The boys at Jo’blog were kinda jealous that we didn’t have any online social media resumé of sorts, and thought Nadia’s video was great fodder for a vid of our own too. We don’t look this good in lingerie, but we make out alright.

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Tattoos and stand-up comedy. These are primarily the two biggest conversations I have with people nowadays on a personal level.


What comes up more often than not are people’s longing to either do comedy or get a tattoo, but they just never had the guts to go through with it, almost always blaming the ‘too scared to get on stage’, or the ‘permanence’ or ‘soon-to-be-boredom’ with tattoos. It’s like a broken record.

I’ve been creating and writing comedy for as long as I can remember. I was fortunate enough to have a group of friends, including my family, who could see humour in everything, which led me to begin writing things down so that I could one day use it, either on stage, TV or in film.

A few years ago when I was doing video production I did some work with Riaad Moosa. On the last day of shooting, we were leaving the set and he shouted across the parking lot “Get on stage Don!”, after our earlier conversation about open comedy spots at Cool Runnings in Melville. It was an awesome thing to hear from someone like him. So I continued to write comedy, but never really considered getting on stage to actually use it.

Then last year we were invited to Missing Link for a talk by John Vlismas about creativity, and obviously used comedy as an example. One of the guys asked him how people can get into it and he mentioned the open spots on Sunday nights at Cool Runnings. At that stage of my life I needed something to occupy my mind and free time, so after the talk I asked John how to book a spot, and got the number. Three days later, while driving to a meeting, I phoned Whacked Management and booked myself a spot. I put the phone down and felt like vomiting. It was honestly one of the scariest things I had to do. Taking that first step was huge, but now it was done, and all I had to do was show up and perform.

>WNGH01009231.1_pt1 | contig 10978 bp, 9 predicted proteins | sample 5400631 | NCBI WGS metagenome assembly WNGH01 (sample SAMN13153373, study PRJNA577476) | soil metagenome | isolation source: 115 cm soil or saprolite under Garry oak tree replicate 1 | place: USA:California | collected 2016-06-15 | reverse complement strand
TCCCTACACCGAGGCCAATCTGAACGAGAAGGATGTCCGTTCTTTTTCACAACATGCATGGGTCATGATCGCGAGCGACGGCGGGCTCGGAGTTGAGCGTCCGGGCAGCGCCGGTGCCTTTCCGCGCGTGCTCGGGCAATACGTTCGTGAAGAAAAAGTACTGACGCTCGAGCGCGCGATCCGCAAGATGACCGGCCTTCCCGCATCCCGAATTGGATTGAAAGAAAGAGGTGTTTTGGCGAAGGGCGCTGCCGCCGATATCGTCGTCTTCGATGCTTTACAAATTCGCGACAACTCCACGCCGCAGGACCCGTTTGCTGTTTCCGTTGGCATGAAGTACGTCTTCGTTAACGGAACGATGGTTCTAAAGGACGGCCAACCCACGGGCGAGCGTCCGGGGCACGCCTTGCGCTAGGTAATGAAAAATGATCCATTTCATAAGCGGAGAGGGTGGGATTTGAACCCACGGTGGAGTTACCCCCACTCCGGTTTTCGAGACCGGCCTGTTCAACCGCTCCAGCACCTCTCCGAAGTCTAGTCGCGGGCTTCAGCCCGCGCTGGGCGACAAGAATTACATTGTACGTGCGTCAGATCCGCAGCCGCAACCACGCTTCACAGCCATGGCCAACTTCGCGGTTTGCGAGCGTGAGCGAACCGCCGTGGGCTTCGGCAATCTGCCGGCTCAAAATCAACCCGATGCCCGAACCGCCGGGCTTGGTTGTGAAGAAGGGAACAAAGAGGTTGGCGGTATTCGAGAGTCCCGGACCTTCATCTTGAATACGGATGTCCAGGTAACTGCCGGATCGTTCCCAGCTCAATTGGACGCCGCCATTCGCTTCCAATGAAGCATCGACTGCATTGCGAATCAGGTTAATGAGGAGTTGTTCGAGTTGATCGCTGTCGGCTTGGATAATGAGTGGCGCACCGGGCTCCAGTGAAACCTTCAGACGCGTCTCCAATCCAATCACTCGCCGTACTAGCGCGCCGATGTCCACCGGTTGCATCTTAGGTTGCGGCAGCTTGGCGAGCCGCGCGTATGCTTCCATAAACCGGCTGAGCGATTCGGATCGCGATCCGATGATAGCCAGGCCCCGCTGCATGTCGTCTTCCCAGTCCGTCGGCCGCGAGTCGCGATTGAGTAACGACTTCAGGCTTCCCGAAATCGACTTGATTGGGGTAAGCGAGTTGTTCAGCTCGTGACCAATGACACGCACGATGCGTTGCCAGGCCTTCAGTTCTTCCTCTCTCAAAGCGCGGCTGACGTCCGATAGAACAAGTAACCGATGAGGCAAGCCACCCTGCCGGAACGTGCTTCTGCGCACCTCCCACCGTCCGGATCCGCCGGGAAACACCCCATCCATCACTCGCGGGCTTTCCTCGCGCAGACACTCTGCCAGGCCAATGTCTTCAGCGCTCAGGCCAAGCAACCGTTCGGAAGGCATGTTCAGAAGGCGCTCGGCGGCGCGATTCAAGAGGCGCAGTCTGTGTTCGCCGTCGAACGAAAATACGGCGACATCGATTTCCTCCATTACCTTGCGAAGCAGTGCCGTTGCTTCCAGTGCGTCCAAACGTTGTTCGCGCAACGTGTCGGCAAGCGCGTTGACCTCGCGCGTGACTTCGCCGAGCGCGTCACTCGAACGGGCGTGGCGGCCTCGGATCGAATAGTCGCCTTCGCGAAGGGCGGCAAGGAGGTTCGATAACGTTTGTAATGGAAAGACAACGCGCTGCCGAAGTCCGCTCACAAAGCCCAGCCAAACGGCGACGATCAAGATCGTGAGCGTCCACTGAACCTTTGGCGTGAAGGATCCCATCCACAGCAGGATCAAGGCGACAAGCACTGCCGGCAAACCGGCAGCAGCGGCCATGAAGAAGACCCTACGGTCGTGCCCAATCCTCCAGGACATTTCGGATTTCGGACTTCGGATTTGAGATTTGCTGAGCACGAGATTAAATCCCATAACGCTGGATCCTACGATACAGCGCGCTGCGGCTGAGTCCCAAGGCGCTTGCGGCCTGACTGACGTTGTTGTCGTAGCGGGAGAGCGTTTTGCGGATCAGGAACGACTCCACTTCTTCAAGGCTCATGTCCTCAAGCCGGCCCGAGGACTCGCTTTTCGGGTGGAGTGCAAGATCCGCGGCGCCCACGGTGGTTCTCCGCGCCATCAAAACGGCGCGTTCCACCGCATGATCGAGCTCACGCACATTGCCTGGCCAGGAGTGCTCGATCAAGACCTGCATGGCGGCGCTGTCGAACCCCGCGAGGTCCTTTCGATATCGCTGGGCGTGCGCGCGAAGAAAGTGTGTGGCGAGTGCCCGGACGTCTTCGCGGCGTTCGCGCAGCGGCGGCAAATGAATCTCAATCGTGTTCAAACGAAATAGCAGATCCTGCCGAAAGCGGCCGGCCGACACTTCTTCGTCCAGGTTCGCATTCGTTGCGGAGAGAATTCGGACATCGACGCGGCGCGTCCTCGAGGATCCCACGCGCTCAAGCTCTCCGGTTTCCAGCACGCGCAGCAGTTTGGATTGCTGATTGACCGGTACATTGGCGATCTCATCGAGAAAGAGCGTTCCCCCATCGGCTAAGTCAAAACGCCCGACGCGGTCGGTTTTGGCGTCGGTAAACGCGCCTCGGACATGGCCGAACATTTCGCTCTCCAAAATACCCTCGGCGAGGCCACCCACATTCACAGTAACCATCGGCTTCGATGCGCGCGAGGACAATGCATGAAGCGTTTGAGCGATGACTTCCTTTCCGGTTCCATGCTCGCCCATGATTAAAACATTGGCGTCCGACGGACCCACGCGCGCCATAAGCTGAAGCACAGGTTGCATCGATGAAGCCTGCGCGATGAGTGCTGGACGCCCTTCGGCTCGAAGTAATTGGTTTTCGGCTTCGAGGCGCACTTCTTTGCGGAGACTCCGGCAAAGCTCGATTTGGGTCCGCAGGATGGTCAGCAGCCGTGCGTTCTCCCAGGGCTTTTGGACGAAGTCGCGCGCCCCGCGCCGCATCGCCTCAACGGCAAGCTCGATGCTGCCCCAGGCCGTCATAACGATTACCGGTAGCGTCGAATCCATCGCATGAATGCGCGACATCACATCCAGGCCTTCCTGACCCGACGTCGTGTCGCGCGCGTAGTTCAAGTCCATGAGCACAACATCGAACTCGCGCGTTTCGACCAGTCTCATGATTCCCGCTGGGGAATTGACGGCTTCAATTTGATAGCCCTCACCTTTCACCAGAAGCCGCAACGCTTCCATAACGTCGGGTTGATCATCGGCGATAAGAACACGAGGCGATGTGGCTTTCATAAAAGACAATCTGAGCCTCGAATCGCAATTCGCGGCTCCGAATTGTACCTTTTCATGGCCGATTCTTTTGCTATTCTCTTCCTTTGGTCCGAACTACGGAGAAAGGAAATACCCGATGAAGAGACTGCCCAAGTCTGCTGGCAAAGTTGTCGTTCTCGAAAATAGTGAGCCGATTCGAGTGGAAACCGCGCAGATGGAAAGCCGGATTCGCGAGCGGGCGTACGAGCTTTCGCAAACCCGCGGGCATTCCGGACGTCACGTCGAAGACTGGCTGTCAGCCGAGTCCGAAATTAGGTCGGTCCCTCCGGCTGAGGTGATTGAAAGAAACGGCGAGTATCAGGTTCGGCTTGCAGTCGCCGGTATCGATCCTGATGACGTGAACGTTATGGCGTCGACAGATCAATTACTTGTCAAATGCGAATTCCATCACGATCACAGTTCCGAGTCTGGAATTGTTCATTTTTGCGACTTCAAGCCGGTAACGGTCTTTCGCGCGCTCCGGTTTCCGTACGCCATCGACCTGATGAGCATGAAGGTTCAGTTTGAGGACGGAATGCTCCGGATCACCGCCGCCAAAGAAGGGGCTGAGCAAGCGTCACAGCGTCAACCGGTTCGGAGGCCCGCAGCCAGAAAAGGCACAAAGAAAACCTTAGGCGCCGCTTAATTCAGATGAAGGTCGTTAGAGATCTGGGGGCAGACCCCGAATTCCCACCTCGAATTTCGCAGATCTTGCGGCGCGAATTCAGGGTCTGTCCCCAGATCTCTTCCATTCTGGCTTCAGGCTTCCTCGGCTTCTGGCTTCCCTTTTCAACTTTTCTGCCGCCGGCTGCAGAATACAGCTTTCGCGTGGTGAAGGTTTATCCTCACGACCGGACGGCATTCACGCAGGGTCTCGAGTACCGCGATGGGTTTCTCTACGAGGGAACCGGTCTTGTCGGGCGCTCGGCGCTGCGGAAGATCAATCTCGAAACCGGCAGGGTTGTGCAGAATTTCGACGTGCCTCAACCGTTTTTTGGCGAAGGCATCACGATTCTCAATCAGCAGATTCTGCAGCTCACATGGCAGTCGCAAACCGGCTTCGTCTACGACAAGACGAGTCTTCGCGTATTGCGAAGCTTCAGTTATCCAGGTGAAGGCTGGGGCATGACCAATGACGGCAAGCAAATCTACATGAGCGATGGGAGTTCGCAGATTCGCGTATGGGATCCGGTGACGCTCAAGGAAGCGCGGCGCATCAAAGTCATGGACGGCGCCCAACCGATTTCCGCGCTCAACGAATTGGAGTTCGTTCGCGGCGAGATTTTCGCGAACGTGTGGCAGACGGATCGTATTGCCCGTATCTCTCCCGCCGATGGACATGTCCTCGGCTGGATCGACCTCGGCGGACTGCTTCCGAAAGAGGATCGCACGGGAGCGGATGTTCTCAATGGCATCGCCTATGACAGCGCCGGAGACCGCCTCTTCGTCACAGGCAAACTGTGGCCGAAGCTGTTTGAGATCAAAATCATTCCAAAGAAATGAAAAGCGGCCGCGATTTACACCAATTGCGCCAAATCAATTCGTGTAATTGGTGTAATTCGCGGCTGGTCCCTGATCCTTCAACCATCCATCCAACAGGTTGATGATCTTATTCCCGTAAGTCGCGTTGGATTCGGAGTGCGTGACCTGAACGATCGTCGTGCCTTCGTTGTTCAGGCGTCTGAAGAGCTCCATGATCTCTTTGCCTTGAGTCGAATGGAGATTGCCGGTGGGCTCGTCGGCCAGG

Long story short, I performed my first gig (which very few people have seen) and even though I look back on it now and think it wasn’t even close to what I’d expect to be a good set, I walked off stage feeling like I’d wrestled a lion, and tamed the bastard. No-one can ever explain that feeling of total bliss. Too rad.

The thing is, the big step wasn’t actually getting on stage, it was taking that first step and getting booked in. Once I knew I had to do it, I knuckled down and made it happen. I wrote a set, I consulted friends, I perfected it so that I could deliver as effective a show as possible. Now I just can’t get enough.

This doesn’t only apply to comedy or getting a tattoo. What, in business, are you thinking about doing but are too scared to implement? Do you have an idea that could possibly help your business? The worst that can happen is you fail, but at least you can say you tried.

This post (although old, but definitely still relevant) explains how, while few CEOs are as candid about the potential for failure as Isdell, many are wrestling with the same problem, trying to get their organisations to cosy up to the risk-taking that innovation requires. “Everyone fears failure. But breakthroughs depend on it. The best companies embrace their mistakes and learn from them.”

It goes back to that saying “You always regret the things you didn’t do.” You’ll never know unless you’ve tried.

Just do it.


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244484908_f4aff0dd02_o.jpgTelana Simpson is one amazing woman. She started a project over 2 years ago to try trade office space, for one matchstick.

Eh? You may be asking yourself. Yup, that’s right, but not a direct trade. She’s trading up incrementally to finally get the offices she dreams of for her company, as well as contributing some space to mentoring a start-up entrepreneurial enterprise.

Her trades so far: One matchstick for a green ballpoint pen for a fluffy frog for 3 business books for 18 bottles of wine for a holiday in Utopia for 3 grand cash for a balloon safari with champagne breakfast for two.

If I’m not mistaken, right now she’s looking for an iPhone to trade for the balloon safari.

Any takers to fulfill this dream?

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The ever-growing comments on my Free Advertising post from 2006 (702 comments to date, with only the 1st one being an actual comment to my post, thanks Peas) has generated some beauties, some real classics in terms of how people advertise. Every now and again, out of sheer curiosity, I’ll follow a URL to see if what each commentator posts is truly what you’ll get. Here is the latest:

Hi there we Specialise in web hosting and design
Websites From R99 A month.
R2250 for 5 page website design
R1250 for 3 page website design
R500 for 1 page website design
Monthly hosting R99 on any website
We also Specialize in Printing , signage, buisness cards , flyers , badges our current specials are:
500 full colour gloss business cards @349
5000 full colour flyers A5 gloss @1450
Badges R30 each
Magnet car signage A3 @ R190
Please contact us regarding any of these offers on
Best Regards

Right. I’m gonna give you my thoughts before I actually give you the link. So where to begin? Ok:

As the site loads, an untreated, untrained voice welcomes you to his site (his name is not Riche’). The voice then proceeds to read, yes, read the text on the front page to you, just in case you didn’t like the sound of your own voice reading it to yourself in your head.